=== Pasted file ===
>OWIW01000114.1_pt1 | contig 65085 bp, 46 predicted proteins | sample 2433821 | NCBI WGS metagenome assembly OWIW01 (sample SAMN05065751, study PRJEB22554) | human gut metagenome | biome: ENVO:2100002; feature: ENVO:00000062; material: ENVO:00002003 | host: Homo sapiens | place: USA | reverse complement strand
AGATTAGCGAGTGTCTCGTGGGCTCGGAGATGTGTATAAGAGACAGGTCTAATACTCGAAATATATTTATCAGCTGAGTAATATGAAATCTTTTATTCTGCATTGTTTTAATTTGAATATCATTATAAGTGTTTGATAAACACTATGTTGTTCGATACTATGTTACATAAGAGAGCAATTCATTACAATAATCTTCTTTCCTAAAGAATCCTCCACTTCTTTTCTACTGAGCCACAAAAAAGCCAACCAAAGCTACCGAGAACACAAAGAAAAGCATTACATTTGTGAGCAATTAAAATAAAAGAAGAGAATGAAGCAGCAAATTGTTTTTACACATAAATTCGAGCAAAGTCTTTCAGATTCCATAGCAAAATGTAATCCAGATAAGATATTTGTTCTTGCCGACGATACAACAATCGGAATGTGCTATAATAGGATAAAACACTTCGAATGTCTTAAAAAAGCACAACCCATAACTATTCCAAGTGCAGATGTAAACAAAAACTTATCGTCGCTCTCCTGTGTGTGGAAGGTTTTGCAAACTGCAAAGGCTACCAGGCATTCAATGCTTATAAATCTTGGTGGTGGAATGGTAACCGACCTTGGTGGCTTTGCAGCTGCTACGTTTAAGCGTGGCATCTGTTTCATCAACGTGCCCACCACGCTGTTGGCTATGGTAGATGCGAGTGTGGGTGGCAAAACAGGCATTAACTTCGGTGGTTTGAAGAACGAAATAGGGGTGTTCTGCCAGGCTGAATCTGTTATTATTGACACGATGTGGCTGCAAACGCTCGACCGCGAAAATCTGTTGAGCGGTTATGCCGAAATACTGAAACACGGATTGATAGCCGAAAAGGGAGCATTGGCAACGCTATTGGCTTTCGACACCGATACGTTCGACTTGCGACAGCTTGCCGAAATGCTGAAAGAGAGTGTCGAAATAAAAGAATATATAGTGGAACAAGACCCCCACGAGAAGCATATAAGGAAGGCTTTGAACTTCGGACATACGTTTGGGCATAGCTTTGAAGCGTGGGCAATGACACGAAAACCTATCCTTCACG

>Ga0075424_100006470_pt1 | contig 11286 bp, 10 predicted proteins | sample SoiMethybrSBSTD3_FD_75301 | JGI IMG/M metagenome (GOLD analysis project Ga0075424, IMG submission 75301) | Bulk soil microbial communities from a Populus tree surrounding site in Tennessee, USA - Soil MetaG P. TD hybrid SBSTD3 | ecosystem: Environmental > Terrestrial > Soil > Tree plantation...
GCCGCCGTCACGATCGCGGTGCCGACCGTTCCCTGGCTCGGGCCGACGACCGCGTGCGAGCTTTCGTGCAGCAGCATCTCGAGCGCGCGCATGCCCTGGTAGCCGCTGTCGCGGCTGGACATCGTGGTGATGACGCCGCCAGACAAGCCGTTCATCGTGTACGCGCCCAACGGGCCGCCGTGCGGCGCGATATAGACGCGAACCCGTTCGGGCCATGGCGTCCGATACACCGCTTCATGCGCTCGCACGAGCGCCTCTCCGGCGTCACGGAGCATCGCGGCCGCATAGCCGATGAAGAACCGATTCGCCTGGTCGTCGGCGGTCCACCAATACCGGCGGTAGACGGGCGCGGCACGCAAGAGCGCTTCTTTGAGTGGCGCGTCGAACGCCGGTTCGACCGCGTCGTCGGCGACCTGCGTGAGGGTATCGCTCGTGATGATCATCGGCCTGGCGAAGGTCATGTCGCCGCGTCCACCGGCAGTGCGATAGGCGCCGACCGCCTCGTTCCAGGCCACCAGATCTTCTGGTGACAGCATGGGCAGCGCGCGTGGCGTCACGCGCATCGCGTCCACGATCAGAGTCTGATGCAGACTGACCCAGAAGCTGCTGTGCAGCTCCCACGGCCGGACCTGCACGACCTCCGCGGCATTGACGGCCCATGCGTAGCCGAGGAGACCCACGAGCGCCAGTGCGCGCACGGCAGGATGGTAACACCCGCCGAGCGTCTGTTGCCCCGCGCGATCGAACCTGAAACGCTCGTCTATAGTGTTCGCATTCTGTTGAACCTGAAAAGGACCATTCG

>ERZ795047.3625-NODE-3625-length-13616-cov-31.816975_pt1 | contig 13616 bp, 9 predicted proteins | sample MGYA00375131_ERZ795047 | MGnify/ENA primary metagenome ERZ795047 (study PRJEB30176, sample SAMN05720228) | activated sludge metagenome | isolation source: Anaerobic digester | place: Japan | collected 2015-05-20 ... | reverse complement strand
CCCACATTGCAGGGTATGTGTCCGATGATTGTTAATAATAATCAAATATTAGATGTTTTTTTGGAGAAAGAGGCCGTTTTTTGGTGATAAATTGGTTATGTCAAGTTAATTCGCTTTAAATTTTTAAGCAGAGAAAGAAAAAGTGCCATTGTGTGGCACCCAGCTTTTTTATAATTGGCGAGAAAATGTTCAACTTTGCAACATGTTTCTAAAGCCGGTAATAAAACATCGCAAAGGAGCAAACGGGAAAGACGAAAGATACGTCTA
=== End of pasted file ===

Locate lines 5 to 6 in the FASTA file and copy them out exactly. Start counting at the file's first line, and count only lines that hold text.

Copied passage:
>ERZ795047.3625-NODE-3625-length-13616-cov-31.816975_pt1 | contig 13616 bp, 9 predicted proteins | sample MGYA00375131_ERZ795047 | MGnify/ENA primary metagenome ERZ795047 (study PRJEB30176, sample SAMN05720228) | activated sludge metagenome | isolation source: Anaerobic digester | place: Japan | collected 2015-05-20 ... | reverse complement strand
CCCACATTGCAGGGTATGTGTCCGATGATTGTTAATAATAATCAAATATTAGATGTTTTTTTGGAGAAAGAGGCCGTTTTTTGGTGATAAATTGGTTATGTCAAGTTAATTCGCTTTAAATTTTTAAGCAGAGAAAGAAAAAGTGCCATTGTGTGGCACCCAGCTTTTTTATAATTGGCGAGAAAATGTTCAACTTTGCAACATGTTTCTAAAGCCGGTAATAAAACATCGCAAAGGAGCAAACGGGAAAGACGAAAGATACGTCTA